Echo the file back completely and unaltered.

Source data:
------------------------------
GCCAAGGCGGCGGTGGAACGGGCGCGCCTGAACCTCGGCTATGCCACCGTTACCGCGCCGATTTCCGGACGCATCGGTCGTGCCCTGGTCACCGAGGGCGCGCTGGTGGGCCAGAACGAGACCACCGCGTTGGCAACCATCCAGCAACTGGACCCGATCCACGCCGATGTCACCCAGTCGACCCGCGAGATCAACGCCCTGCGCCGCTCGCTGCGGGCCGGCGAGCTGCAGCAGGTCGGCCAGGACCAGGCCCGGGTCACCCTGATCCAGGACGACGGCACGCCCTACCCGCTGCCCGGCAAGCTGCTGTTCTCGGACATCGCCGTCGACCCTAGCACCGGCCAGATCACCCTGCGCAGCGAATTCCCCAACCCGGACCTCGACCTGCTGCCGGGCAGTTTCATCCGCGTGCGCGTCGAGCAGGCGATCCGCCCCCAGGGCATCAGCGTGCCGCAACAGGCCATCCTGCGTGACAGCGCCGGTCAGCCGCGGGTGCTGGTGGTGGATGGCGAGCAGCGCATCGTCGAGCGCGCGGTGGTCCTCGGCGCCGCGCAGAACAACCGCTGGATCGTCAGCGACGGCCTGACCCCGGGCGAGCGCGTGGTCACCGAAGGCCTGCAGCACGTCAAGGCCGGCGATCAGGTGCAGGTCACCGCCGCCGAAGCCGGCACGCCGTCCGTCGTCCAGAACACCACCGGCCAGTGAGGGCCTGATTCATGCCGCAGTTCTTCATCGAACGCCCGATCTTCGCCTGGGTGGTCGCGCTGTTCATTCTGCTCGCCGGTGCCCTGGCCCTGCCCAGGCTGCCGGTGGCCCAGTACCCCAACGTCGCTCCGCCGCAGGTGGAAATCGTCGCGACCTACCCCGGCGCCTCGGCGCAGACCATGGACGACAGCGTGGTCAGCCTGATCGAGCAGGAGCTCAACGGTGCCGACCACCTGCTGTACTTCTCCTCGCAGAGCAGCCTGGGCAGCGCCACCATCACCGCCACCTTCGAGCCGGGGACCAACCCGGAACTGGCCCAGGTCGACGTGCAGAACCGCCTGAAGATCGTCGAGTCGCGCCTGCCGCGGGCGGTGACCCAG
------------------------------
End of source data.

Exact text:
GCCAAGGCGGCGGTGGAACGGGCGCGCCTGAACCTCGGCTATGCCACCGTTACCGCGCCGATTTCCGGACGCATCGGTCGTGCCCTGGTCACCGAGGGCGCGCTGGTGGGCCAGAACGAGACCACCGCGTTGGCAACCATCCAGCAACTGGACCCGATCCACGCCGATGTCACCCAGTCGACCCGCGAGATCAACGCCCTGCGCCGCTCGCTGCGGGCCGGCGAGCTGCAGCAGGTCGGCCAGGACCAGGCCCGGGTCACCCTGATCCAGGACGACGGCACGCCCTACCCGCTGCCCGGCAAGCTGCTGTTCTCGGACATCGCCGTCGACCCTAGCACCGGCCAGATCACCCTGCGCAGCGAATTCCCCAACCCGGACCTCGACCTGCTGCCGGGCAGTTTCATCCGCGTGCGCGTCGAGCAGGCGATCCGCCCCCAGGGCATCAGCGTGCCGCAACAGGCCATCCTGCGTGACAGCGCCGGTCAGCCGCGGGTGCTGGTGGTGGATGGCGAGCAGCGCATCGTCGAGCGCGCGGTGGTCCTCGGCGCCGCGCAGAACAACCGCTGGATCGTCAGCGACGGCCTGACCCCGGGCGAGCGCGTGGTCACCGAAGGCCTGCAGCACGTCAAGGCCGGCGATCAGGTGCAGGTCACCGCCGCCGAAGCCGGCACGCCGTCCGTCGTCCAGAACACCACCGGCCAGTGAGGGCCTGATTCATGCCGCAGTTCTTCATCGAACGCCCGATCTTCGCCTGGGTGGTCGCGCTGTTCATTCTGCTCGCCGGTGCCCTGGCCCTGCCCAGGCTGCCGGTGGCCCAGTACCCCAACGTCGCTCCGCCGCAGGTGGAAATCGTCGCGACCTACCCCGGCGCCTCGGCGCAGACCATGGACGACAGCGTGGTCAGCCTGATCGAGCAGGAGCTCAACGGTGCCGACCACCTGCTGTACTTCTCCTCGCAGAGCAGCCTGGGCAGCGCCACCATCACCGCCACCTTCGAGCCGGGGACCAACCCGGAACTGGCCCAGGTCGACGTGCAGAACCGCCTGAAGATCGTCGAGTCGCGCCTGCCGCGGGCGGTGACCCAG